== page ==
Ghanaian chef sets sights on smashing global record with an incredible 120-hour cooking marathon.

A chef in Ghana has taken to live TV since New Year’s Day to cook regional dishes non-stop, aiming to break the Guinness world record for marathon cooking. As of Friday afternoon, Failatu Abdul-Razak has cooked for over 110 hours at a hotel in Tamale, northern Ghana, striving to surpass the current record of 119 hours and 57 minutes held by Irish chef Alan Fisher. This attempt has garnered widespread celebration and support in the west African country.

Isaac Sackey, the president of the Chefs’ Association of Ghana, praised Abdul-Razak for putting Ghana on the map and emphasized the need to honor her. West Africa has witnessed a series of world record endeavors in various categories since last May, when Nigerian chef Hilda Baci achieved the world cooking record with a 100-hour feat before being dethroned by Fisher.

Although the Guinness World Records organization has not yet issued a statement regarding Abdul-Razak’s attempt, she may reach 120 hours on Saturday. The Modern City hotel in Tamale, where the record-breaking cooking is taking place, has been visited by celebrities, government leaders, and numerous locals. These visitors have danced, sung, and enjoyed the prepared food in anticipation of the countdown to 120 hours.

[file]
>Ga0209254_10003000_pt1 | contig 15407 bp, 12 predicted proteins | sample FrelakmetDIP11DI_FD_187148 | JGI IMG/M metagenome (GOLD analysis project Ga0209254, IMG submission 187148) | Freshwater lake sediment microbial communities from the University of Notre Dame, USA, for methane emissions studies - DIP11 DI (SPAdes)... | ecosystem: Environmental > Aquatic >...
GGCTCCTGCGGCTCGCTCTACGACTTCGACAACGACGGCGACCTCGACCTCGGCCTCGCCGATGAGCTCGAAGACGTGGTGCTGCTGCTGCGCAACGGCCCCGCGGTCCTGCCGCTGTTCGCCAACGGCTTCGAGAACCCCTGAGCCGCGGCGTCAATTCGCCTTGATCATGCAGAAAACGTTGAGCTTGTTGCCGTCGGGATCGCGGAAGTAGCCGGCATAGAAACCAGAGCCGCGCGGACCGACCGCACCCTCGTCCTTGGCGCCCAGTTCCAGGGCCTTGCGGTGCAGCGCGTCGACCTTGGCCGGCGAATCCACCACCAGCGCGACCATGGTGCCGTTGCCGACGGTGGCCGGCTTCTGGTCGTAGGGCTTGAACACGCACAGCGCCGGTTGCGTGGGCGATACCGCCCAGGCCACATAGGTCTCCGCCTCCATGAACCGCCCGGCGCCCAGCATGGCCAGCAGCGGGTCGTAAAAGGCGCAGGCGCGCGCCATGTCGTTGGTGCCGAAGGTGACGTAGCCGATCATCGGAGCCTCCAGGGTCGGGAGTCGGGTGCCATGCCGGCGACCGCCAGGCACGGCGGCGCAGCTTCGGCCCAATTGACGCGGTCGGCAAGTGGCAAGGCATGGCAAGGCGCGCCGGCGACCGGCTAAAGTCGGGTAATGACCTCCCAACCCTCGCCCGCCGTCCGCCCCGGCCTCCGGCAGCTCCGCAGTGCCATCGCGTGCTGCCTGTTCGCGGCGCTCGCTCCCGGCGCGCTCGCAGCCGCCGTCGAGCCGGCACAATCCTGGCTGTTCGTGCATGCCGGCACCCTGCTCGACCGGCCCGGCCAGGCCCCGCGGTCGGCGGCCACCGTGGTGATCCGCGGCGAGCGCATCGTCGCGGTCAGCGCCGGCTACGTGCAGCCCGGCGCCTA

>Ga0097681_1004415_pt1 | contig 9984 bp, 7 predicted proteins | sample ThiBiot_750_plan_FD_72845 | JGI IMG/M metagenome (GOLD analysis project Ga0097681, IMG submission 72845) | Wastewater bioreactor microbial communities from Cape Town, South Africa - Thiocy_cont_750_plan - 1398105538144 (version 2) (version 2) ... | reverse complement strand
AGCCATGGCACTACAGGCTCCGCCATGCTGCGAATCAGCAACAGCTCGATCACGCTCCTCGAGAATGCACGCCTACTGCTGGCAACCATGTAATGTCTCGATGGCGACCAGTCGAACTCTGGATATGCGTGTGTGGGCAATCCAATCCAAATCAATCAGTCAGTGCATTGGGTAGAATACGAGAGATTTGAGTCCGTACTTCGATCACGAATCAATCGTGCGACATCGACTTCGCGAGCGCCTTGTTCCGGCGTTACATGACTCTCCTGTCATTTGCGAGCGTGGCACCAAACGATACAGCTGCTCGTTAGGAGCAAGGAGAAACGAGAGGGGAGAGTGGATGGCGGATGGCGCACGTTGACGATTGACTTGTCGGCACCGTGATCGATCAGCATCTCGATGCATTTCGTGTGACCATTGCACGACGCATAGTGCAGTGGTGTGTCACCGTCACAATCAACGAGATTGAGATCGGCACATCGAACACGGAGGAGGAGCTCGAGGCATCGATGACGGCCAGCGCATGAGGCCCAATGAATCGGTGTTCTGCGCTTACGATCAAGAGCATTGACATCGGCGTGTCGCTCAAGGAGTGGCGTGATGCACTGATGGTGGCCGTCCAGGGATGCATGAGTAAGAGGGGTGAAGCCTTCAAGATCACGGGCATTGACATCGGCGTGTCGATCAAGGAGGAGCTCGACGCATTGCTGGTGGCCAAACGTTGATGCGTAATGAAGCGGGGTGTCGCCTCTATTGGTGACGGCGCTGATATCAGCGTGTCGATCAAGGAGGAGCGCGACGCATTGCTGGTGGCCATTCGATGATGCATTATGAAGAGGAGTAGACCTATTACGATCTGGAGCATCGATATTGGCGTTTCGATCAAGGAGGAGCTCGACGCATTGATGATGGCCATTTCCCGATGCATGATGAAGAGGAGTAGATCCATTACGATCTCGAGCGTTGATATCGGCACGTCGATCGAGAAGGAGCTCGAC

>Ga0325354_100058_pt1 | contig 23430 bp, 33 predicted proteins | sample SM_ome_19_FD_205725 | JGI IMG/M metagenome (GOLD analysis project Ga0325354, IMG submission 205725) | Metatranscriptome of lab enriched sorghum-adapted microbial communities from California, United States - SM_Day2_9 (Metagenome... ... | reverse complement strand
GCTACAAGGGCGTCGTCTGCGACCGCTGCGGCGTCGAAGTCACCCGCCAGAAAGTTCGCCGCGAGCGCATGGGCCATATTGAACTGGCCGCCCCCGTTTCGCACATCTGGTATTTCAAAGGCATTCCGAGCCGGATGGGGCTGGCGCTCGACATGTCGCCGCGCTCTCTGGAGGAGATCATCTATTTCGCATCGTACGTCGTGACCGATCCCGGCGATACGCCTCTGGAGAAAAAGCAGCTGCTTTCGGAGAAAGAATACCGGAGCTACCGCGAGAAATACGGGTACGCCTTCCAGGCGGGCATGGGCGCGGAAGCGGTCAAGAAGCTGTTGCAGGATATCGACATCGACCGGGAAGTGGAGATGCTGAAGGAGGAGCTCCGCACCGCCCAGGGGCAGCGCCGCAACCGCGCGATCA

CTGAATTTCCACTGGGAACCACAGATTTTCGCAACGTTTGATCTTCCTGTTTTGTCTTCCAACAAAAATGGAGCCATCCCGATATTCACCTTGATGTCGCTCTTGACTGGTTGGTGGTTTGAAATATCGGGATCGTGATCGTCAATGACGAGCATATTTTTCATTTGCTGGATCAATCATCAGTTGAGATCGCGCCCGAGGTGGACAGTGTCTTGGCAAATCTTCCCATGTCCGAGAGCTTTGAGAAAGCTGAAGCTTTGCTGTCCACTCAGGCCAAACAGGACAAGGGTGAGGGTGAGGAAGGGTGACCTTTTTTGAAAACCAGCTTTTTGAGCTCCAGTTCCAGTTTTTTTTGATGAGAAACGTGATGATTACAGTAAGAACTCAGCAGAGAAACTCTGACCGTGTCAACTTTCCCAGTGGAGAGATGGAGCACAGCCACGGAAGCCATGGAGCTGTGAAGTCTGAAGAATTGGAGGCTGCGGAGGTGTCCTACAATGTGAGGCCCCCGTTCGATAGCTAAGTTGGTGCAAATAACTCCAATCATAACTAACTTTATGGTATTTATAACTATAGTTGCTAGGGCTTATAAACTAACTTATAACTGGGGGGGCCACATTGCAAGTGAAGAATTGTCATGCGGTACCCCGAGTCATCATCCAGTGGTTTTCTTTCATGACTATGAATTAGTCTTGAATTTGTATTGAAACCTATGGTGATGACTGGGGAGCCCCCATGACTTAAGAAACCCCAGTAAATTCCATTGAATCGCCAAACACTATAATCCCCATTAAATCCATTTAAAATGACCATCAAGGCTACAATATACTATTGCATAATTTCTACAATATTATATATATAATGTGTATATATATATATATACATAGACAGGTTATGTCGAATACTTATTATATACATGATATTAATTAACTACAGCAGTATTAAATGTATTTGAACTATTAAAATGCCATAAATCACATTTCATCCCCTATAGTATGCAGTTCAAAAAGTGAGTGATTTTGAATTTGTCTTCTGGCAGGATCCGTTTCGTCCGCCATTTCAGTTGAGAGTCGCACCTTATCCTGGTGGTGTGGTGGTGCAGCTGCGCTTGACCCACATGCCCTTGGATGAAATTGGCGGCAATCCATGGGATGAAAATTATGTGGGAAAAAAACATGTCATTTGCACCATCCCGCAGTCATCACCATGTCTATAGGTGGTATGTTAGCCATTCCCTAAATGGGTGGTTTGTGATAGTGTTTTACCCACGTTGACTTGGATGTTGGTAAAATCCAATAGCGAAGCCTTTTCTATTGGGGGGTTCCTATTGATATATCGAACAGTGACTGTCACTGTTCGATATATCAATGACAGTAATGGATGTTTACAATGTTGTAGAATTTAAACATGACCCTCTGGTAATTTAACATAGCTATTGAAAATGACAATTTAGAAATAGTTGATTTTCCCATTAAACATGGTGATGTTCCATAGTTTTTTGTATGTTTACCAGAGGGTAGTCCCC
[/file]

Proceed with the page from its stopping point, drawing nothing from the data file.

“Go for gold,” urged one supporter.

At the start of her endeavor, Abdul-Razak emphasized that this was a national assignment for Ghana and its citizens. Throughout the cookathon, she has prepared dishes such as banku, a traditional soup with fermented cornmeal balls, and the beloved spicy jollof rice enjoyed across west Africa.

If Abdul-Razak were to fail, she expressed concern about disappointing the president, Ghanaians, her support network, and loved ones, saying, “I have put them all to shame.” Adhering to the guidelines, she is allowed five-minute breaks every hour or a cumulative one-hour break after 12 hours of continuous cooking.

There have been concerns raised about the potential mental toll on Abdul-Razak. Last month, Ghanaian media personality Afua Asantewaa Owusu Aduonum was forced to end her world record attempt for the longest time spent singing due to signs of mental stress identified by her medical team.

Annabella Osei-Tutu, an associate professor of psychology at the University of Ghana, explained that the adrenaline and excitement during record attempts keep participants going. However, after the event, they may begin to feel the toll on their bodies.

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